• Smile. Even if a person can’t see your face they can still hear that you’re smiling.
  • Word-of-mouth recommendations will bring you more business. Happy customers are the best and most effective way to find new customers.

Eat More Chicken!

Attitude and Actions

chadwagnerdesign.com blog, Attitude and ActionsEvery morning I’m greeted with a Daily Mentoring email from Darren Hardy, publisher of Success magazine. It’s a cool, free, daily nugget of advice that focuses on business, life, and things in between. A recent message hit me straight between the eyes. I find my self guilty of trying to control things out of my control quite often. Truthfully, when I just focus on me and my actions I’m a happier person. Some may find that the message below is just another way to say “ignorance is bliss”, and it may be. For me, it just makes perfect sense and when practiced, makes me a better person to be around.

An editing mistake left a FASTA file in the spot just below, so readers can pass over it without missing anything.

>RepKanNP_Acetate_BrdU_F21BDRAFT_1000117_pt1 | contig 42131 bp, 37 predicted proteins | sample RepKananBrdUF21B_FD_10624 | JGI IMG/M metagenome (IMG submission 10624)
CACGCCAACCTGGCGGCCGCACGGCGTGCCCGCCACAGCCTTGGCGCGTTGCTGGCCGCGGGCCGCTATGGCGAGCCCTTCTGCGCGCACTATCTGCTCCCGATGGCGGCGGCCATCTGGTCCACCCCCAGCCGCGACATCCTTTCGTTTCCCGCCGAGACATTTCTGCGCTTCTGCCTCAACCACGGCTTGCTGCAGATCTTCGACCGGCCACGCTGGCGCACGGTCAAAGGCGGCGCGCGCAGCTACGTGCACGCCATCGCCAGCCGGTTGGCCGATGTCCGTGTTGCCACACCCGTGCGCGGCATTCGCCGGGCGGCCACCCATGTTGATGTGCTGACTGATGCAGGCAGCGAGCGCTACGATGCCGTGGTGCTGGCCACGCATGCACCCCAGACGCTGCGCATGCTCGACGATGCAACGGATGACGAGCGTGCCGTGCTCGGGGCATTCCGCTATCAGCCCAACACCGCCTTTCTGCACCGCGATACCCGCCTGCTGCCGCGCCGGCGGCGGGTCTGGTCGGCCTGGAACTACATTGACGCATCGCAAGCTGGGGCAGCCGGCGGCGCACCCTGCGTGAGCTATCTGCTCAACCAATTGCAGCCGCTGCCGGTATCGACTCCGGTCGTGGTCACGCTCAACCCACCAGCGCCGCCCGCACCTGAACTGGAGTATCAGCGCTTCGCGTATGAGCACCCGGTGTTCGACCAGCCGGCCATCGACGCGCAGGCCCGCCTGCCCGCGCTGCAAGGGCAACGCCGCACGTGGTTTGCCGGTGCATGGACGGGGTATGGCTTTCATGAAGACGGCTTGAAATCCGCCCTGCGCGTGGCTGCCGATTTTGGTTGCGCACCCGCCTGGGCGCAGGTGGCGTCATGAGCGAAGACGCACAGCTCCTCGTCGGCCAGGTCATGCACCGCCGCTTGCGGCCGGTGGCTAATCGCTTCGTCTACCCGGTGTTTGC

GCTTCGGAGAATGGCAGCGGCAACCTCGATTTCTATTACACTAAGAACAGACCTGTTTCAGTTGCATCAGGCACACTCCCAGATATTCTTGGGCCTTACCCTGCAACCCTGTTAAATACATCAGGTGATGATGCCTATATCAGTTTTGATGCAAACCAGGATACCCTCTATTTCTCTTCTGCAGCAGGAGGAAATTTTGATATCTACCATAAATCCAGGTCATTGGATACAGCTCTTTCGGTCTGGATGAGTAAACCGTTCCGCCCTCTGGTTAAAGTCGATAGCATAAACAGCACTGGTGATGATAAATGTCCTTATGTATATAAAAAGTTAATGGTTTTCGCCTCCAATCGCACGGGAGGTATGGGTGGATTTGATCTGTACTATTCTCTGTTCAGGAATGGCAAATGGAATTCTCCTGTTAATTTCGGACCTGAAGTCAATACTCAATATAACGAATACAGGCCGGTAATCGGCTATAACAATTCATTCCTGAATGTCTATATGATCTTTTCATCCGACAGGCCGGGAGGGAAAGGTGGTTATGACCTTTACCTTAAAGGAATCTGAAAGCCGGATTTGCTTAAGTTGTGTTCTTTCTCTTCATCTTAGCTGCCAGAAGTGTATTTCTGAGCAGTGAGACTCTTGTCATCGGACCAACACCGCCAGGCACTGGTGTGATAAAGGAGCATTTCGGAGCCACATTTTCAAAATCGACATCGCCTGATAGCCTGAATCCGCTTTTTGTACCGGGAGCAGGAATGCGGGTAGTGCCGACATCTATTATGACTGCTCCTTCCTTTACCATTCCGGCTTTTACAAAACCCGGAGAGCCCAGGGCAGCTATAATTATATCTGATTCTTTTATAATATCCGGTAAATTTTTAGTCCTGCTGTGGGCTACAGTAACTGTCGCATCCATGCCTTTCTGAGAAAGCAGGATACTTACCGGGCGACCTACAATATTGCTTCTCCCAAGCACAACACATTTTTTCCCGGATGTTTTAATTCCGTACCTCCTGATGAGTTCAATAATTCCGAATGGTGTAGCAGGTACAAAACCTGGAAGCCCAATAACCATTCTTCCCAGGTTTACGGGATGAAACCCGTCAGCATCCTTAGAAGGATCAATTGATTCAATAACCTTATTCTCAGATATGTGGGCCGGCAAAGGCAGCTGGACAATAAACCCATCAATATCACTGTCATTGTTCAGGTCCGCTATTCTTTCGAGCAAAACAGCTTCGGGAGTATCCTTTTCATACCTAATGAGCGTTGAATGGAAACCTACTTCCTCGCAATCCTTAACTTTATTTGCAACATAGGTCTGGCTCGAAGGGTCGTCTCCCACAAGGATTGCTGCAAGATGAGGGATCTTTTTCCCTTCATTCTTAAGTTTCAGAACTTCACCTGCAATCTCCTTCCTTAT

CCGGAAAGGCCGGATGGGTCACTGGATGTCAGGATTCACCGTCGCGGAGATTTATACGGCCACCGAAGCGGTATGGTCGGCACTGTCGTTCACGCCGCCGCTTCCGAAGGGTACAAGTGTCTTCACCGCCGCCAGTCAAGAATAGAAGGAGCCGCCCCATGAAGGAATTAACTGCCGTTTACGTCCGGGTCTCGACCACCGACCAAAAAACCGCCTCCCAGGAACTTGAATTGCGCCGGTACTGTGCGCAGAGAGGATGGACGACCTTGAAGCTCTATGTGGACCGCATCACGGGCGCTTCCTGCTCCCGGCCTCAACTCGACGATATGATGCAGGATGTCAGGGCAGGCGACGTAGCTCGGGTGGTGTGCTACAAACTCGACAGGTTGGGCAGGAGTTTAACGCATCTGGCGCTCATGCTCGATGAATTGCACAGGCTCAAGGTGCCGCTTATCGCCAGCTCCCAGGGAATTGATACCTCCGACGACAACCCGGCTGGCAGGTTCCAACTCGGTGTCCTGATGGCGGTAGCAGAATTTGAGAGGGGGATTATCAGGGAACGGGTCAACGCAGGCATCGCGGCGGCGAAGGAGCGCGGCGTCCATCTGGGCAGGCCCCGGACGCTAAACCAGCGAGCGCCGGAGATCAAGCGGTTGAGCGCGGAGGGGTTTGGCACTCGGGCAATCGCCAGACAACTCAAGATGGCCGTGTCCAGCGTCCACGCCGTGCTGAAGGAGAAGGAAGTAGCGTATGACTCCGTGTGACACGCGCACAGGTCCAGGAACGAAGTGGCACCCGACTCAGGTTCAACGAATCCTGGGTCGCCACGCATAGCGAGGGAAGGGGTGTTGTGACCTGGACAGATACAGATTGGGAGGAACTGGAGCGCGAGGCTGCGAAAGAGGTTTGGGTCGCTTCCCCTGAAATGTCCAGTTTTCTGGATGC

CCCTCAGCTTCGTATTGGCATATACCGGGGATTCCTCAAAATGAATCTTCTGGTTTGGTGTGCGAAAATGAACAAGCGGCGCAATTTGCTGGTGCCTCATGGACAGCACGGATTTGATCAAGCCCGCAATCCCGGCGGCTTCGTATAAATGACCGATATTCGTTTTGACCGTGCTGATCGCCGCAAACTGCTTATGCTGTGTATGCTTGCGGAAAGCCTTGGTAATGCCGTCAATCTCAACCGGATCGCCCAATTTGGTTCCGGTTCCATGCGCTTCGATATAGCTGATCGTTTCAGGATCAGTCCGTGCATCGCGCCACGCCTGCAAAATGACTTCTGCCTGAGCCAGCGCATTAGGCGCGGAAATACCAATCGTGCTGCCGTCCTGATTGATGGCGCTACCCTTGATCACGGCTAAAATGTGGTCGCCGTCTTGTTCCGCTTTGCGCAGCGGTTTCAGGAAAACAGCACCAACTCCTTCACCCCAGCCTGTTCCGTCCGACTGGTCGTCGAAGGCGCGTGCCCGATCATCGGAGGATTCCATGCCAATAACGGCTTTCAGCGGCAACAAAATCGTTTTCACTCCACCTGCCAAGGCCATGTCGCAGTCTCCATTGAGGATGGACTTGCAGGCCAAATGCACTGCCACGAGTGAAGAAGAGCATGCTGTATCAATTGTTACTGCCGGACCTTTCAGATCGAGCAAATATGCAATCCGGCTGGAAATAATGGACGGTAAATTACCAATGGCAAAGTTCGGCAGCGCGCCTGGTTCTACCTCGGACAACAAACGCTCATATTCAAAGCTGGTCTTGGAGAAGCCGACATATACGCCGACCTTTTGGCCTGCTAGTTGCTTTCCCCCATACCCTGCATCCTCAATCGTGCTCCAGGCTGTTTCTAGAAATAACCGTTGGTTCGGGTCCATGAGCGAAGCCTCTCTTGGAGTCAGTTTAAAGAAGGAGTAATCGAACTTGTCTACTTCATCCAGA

Here’s a summary of the Darren Daily Email message …

You can only control 2 things in life: your attitude and your actions.

Everyday we think we can control everything. Things like the weather, our boss, our kids, our spouse, our results, etc.

The reality is the only things we can control are our attitude and our actions. Everything else is going to happen as it happens.

Give up trying to control the world. Just focus on controlling you.

I would encourage you to subscribe to DarrenDaily. I find it’s quick messages very powerful.

Wait a minute, I don’t even have a job!